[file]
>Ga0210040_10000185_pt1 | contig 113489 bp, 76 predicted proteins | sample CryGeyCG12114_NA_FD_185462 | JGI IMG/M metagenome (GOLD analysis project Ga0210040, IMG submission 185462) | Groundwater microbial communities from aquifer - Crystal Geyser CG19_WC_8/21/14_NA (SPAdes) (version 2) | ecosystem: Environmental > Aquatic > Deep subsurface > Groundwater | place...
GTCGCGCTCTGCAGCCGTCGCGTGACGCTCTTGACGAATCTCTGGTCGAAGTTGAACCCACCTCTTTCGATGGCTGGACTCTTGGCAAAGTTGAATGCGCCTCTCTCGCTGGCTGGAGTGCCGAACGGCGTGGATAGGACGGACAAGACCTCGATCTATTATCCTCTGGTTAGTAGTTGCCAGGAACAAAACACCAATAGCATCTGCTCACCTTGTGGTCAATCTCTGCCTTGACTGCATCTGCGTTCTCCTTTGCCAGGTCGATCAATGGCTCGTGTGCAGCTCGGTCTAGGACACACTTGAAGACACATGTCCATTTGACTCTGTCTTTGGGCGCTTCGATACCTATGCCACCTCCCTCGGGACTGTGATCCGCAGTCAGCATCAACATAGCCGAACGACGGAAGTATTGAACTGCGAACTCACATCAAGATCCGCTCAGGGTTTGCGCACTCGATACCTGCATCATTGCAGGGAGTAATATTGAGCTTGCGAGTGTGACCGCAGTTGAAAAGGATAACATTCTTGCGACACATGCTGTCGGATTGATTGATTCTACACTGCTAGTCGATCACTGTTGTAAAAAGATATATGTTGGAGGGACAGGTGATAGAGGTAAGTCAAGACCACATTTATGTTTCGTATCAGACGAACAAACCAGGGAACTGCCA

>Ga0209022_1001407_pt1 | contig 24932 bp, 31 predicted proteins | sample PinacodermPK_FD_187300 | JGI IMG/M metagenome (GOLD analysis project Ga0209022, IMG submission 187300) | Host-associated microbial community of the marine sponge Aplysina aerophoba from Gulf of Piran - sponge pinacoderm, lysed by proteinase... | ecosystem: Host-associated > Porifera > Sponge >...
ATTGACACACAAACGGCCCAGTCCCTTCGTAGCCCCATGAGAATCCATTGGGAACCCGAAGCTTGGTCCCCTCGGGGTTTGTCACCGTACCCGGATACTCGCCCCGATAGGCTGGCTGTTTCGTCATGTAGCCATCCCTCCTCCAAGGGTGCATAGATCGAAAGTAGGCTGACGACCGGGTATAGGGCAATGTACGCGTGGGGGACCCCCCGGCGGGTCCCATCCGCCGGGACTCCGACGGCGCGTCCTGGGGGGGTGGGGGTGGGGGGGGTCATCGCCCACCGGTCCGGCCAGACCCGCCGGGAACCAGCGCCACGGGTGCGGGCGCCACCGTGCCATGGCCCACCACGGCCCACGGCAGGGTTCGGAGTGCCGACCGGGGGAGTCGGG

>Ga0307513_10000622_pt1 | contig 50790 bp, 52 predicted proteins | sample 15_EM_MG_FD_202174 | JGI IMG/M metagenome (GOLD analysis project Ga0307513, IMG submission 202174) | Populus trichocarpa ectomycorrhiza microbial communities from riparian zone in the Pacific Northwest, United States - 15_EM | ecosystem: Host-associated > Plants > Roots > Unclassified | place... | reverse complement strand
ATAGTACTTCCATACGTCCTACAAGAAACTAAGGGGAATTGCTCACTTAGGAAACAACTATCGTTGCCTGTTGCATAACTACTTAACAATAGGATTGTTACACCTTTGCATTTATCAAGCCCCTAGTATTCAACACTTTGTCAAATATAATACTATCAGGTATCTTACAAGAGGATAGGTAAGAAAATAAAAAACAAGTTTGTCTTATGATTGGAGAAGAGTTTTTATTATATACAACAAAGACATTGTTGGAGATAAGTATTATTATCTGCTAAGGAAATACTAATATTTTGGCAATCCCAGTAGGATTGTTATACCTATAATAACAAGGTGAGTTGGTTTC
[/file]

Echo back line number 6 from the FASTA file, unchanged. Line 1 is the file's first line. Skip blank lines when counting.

ATAGTACTTCCATACGTCCTACAAGAAACTAAGGGGAATTGCTCACTTAGGAAACAACTATCGTTGCCTGTTGCATAACTACTTAACAATAGGATTGTTACACCTTTGCATTTATCAAGCCCCTAGTATTCAACACTTTGTCAAATATAATACTATCAGGTATCTTACAAGAGGATAGGTAAGAAAATAAAAAACAAGTTTGTCTTATGATTGGAGAAGAGTTTTTATTATATACAACAAAGACATTGTTGGAGATAAGTATTATTATCTGCTAAGGAAATACTAATATTTTGGCAATCCCAGTAGGATTGTTATACCTATAATAACAAGGTGAGTTGGTTTC